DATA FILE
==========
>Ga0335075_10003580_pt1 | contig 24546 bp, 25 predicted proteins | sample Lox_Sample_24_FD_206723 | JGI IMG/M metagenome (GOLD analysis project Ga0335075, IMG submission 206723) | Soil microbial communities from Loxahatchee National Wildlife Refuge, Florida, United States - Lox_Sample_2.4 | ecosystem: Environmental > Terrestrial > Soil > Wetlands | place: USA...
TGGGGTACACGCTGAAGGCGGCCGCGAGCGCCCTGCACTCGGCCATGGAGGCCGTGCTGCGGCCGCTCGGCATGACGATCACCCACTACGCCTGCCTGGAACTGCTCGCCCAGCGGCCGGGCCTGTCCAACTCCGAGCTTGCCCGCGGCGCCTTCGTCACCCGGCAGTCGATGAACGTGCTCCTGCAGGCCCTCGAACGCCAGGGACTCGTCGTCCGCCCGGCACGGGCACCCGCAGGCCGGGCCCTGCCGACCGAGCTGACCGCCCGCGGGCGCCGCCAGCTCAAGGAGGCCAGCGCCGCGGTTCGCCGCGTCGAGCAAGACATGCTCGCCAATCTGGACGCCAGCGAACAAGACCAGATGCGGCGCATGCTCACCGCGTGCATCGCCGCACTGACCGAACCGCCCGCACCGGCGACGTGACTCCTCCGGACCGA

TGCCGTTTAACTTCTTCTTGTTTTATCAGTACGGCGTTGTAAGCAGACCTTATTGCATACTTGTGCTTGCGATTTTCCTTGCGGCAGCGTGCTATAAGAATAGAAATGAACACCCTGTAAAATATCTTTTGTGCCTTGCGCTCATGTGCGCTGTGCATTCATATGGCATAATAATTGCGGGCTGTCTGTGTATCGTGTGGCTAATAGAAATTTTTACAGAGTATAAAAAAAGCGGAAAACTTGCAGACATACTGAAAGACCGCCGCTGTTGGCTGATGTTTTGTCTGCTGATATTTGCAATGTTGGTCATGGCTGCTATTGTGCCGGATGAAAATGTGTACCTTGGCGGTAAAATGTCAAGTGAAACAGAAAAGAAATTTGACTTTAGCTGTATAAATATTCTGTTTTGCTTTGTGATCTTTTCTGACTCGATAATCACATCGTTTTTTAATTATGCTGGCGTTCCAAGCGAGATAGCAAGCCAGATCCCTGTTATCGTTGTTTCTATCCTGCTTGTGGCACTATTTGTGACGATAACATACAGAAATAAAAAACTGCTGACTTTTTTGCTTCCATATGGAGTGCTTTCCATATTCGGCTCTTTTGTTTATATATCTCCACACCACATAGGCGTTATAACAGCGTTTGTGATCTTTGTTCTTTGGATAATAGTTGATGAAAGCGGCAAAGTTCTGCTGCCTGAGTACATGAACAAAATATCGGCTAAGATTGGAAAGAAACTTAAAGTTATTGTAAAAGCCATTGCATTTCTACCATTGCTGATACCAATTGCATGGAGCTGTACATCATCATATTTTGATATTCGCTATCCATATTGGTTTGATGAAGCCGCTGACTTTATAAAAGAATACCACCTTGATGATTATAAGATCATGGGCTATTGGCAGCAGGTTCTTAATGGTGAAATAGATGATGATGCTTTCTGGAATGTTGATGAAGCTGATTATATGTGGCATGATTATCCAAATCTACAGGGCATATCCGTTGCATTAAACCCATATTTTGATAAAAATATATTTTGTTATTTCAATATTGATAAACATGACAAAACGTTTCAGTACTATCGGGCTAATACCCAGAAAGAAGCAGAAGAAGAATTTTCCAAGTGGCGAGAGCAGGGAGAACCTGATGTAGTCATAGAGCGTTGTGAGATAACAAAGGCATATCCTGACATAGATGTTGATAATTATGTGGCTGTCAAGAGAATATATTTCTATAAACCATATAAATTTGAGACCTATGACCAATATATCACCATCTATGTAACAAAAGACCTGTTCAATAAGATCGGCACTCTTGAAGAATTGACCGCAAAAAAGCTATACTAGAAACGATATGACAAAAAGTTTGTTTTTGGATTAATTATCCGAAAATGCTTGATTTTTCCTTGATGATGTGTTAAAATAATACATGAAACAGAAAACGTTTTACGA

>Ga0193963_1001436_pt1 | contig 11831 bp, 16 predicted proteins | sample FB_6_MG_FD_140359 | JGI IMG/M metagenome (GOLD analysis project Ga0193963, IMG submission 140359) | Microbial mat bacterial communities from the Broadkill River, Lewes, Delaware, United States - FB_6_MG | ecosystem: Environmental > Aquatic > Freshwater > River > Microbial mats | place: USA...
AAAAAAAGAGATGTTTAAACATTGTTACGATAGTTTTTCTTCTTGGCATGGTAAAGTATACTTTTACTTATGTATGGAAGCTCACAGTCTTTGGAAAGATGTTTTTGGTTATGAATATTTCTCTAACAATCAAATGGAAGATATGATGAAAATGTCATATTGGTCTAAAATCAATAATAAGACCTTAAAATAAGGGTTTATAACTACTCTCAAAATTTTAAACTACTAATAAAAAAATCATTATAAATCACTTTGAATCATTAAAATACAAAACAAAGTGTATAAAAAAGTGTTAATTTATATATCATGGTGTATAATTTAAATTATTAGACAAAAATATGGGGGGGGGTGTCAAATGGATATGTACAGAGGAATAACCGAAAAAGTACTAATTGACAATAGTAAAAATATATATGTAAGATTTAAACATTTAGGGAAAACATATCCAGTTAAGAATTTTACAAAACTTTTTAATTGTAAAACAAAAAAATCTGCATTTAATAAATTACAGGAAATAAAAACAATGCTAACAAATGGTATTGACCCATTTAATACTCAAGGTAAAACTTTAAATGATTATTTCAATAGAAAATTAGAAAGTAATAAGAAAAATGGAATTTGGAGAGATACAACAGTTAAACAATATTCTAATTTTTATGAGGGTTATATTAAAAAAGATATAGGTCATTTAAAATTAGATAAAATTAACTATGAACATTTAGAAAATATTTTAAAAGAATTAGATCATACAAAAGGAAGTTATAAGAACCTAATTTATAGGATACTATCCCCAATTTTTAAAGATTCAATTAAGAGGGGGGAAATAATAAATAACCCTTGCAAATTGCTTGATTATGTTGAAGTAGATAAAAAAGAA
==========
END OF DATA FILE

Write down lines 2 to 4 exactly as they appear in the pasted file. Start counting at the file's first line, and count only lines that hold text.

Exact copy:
TGGGGTACACGCTGAAGGCGGCCGCGAGCGCCCTGCACTCGGCCATGGAGGCCGTGCTGCGGCCGCTCGGCATGACGATCACCCACTACGCCTGCCTGGAACTGCTCGCCCAGCGGCCGGGCCTGTCCAACTCCGAGCTTGCCCGCGGCGCCTTCGTCACCCGGCAGTCGATGAACGTGCTCCTGCAGGCCCTCGAACGCCAGGGACTCGTCGTCCGCCCGGCACGGGCACCCGCAGGCCGGGCCCTGCCGACCGAGCTGACCGCCCGCGGGCGCCGCCAGCTCAAGGAGGCCAGCGCCGCGGTTCGCCGCGTCGAGCAAGACATGCTCGCCAATCTGGACGCCAGCGAACAAGACCAGATGCGGCGCATGCTCACCGCGTGCATCGCCGCACTGACCGAACCGCCCGCACCGGCGACGTGACTCCTCCGGACCGA

TGCCGTTTAACTTCTTCTTGTTTTATCAGTACGGCGTTGTAAGCAGACCTTATTGCATACTTGTGCTTGCGATTTTCCTTGCGGCAGCGTGCTATAAGAATAGAAATGAACACCCTGTAAAATATCTTTTGTGCCTTGCGCTCATGTGCGCTGTGCATTCATATGGCATAATAATTGCGGGCTGTCTGTGTATCGTGTGGCTAATAGAAATTTTTACAGAGTATAAAAAAAGCGGAAAACTTGCAGACATACTGAAAGACCGCCGCTGTTGGCTGATGTTTTGTCTGCTGATATTTGCAATGTTGGTCATGGCTGCTATTGTGCCGGATGAAAATGTGTACCTTGGCGGTAAAATGTCAAGTGAAACAGAAAAGAAATTTGACTTTAGCTGTATAAATATTCTGTTTTGCTTTGTGATCTTTTCTGACTCGATAATCACATCGTTTTTTAATTATGCTGGCGTTCCAAGCGAGATAGCAAGCCAGATCCCTGTTATCGTTGTTTCTATCCTGCTTGTGGCACTATTTGTGACGATAACATACAGAAATAAAAAACTGCTGACTTTTTTGCTTCCATATGGAGTGCTTTCCATATTCGGCTCTTTTGTTTATATATCTCCACACCACATAGGCGTTATAACAGCGTTTGTGATCTTTGTTCTTTGGATAATAGTTGATGAAAGCGGCAAAGTTCTGCTGCCTGAGTACATGAACAAAATATCGGCTAAGATTGGAAAGAAACTTAAAGTTATTGTAAAAGCCATTGCATTTCTACCATTGCTGATACCAATTGCATGGAGCTGTACATCATCATATTTTGATATTCGCTATCCATATTGGTTTGATGAAGCCGCTGACTTTATAAAAGAATACCACCTTGATGATTATAAGATCATGGGCTATTGGCAGCAGGTTCTTAATGGTGAAATAGATGATGATGCTTTCTGGAATGTTGATGAAGCTGATTATATGTGGCATGATTATCCAAATCTACAGGGCATATCCGTTGCATTAAACCCATATTTTGATAAAAATATATTTTGTTATTTCAATATTGATAAACATGACAAAACGTTTCAGTACTATCGGGCTAATACCCAGAAAGAAGCAGAAGAAGAATTTTCCAAGTGGCGAGAGCAGGGAGAACCTGATGTAGTCATAGAGCGTTGTGAGATAACAAAGGCATATCCTGACATAGATGTTGATAATTATGTGGCTGTCAAGAGAATATATTTCTATAAACCATATAAATTTGAGACCTATGACCAATATATCACCATCTATGTAACAAAAGACCTGTTCAATAAGATCGGCACTCTTGAAGAATTGACCGCAAAAAAGCTATACTAGAAACGATATGACAAAAAGTTTGTTTTTGGATTAATTATCCGAAAATGCTTGATTTTTCCTTGATGATGTGTTAAAATAATACATGAAACAGAAAACGTTTTACGA

>Ga0193963_1001436_pt1 | contig 11831 bp, 16 predicted proteins | sample FB_6_MG_FD_140359 | JGI IMG/M metagenome (GOLD analysis project Ga0193963, IMG submission 140359) | Microbial mat bacterial communities from the Broadkill River, Lewes, Delaware, United States - FB_6_MG | ecosystem: Environmental > Aquatic > Freshwater > River > Microbial mats | place: USA...